Yes, I think this does accomplish what I wanted it to. Well, when I read these sentences, these fragments, I can associate them with the poems they come from, and I get the larger experience again of the entire book, which I, like Brian Clements, highly recommend. Brian recommended it to me because he thought it might help me as I thought through some of my ideas about book-length poems. I’m recommending, though, to anyone who has ever found himself alone in a city and wandering, to anyone who has ever picked something up randomly and out of curiosity, at a garage sale or on the ground or in a store, to anyone who ever wanted to put some object in a box for safekeeping, to anyone who has ever put something on display. If you are someone who has done any of these things, then this book just might be for you.


Why Do You Need So Many Cinemas?

“Evolution of Dance” by Judson Laipply (2006) (still).

In my last post on this topic, I argued that cinema can be redefined as “the cinematic arts,” which would include not only movies and short films, but also music videos, commercials, TV programs, experimental film and video, installation art, video games, Flash animations, animated gifs, and even “nonelectrical” forms of moving images, such as flipbooks and camera obscuras. This redefinition raises a few questions:

  1. Why should we do this? What would this expansive reconsideration get us?
  2. Can it be done? Can the same critical apparatus that we use to describe and analyze feature films be successfully applied to, say, animated gifs? Or camera obscuras?
  3. What would the be the common currency of cinema?

After the jump, I’ll try answering each of these questions.

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Brevity, part 7: Slow Motion

Note: This post is partly a reply to a question someone asked me, back-channel, about slow motion, but also partly due to my general interest in how time works in narrative, and in brevity and stasis (and “the ongoing”).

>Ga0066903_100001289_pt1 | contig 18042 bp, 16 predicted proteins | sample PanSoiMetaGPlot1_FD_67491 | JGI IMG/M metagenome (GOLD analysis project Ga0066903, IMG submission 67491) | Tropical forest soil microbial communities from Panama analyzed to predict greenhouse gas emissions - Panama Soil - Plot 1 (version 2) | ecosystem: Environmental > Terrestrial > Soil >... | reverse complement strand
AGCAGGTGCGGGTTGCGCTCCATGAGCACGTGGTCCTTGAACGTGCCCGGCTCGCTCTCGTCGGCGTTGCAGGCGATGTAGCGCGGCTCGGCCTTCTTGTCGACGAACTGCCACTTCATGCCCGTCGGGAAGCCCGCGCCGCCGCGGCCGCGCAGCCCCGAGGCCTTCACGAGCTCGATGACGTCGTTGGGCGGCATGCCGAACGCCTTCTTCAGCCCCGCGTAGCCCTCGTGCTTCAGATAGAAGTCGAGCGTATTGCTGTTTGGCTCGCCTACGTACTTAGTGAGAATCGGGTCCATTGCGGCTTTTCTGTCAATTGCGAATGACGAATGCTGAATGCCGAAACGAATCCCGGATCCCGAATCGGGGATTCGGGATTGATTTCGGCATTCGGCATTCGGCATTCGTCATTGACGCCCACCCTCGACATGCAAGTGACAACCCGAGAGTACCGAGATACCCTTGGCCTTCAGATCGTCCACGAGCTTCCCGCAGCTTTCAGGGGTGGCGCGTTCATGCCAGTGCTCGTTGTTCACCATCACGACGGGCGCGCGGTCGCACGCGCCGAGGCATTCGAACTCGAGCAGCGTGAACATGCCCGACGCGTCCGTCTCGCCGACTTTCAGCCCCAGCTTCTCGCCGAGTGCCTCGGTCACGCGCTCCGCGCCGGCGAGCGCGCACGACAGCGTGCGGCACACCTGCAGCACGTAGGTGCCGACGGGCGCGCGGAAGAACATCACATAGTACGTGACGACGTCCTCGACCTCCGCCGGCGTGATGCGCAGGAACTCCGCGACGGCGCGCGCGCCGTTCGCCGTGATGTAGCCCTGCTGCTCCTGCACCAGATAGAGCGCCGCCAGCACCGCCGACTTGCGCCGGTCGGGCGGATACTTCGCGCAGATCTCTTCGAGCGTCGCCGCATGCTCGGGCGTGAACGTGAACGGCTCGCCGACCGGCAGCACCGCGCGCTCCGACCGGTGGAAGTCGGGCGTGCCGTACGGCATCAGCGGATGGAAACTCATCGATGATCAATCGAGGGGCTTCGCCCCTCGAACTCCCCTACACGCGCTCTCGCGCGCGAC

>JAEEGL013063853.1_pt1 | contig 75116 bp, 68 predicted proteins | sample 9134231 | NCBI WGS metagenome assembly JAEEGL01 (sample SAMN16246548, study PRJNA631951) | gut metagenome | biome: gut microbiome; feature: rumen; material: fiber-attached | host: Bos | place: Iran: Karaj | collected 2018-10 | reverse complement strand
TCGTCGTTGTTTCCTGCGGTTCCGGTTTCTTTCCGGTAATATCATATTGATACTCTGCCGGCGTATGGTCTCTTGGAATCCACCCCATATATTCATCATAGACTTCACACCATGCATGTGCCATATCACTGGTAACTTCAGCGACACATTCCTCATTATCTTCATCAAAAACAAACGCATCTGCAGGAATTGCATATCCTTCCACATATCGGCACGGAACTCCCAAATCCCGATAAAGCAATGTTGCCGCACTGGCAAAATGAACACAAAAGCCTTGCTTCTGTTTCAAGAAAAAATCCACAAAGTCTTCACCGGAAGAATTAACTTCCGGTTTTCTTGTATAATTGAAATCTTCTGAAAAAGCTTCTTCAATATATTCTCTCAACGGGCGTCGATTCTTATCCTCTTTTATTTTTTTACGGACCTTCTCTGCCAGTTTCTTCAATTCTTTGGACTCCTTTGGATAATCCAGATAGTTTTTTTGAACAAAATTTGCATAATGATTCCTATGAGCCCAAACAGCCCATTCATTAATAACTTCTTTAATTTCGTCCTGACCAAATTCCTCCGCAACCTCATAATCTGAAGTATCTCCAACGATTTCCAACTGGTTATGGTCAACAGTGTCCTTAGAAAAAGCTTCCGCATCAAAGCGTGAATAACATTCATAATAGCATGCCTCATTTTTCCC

Slow motion is created by presenting film footage at a slower rate than it was shot at. The principle is as old as cinema itself. In 1879, Eadweard Muybridge invented the zoopraxiscope, which allowed him to project his 1870s photographic motion studies as animations. (Film projection is, interestingly, older than film-capture cameras.) It was observed immediately that repeating the photos 2:1 (double-printing), or spinning the zoopraxiscope slowly, would slow the motion down.

An aside: In conducting his motion studies, Muybridge lined up multiple cameras that were activated by tripwires. (The motion picture camera wouldn’t be invented until 1890.) This same technique would later be resurrected as “Time-Slice” or “Bullet-Time,” popularized by the Wachowskis in The Matrix.

After the jump I’ve arranged a partial history of slow motion in cinema. It isn’t intended to be an exhaustive list; rather, I’ll point out what I consider memorable or otherwise significant uses of slow motion.

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Experimental Fiction as Genre and as Principle

Christopher Higgs at HTMLGIANT recently posted this question: “If you were teaching a class on American experimental fiction, what texts would you choose, and why?” He went on to list a set of possible books for an “Introduction to American Experimental Fiction” course:

Ishmael Reed – Mumbo Jumbo
William S. Burroughs – The Soft Machine
Kathy Acker – Blood and Guts in High School
Carole Maso – Aureole
Jean Toomer – Cane
David Markson – This Is Not A Novel
Gertrude Stein – Tender Buttons
Ben Marcus – The Age of Wire and String

This post won’t be about adding or subtracting books from his list (although I’d suggest Markson’s Wittgenstein’s Mistress over This Is Not a Novel, and Carole Maso’s The Art Lover or AVA over Aureole.) Rather, I want to talk about experimental fiction as a genre.

Because Chris’s question reminds me of a debate that comes up frequently in US experimental film circles…

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Brevity, Part 6: Roundhay Garden Scene, ctd.(well, it’s short)

Roundhay Garden Scene is hardly the only short film that transcends its brief running time. Here are seven other shorts whose impacts are much larger, and last much longer, than their respective running times might indicate.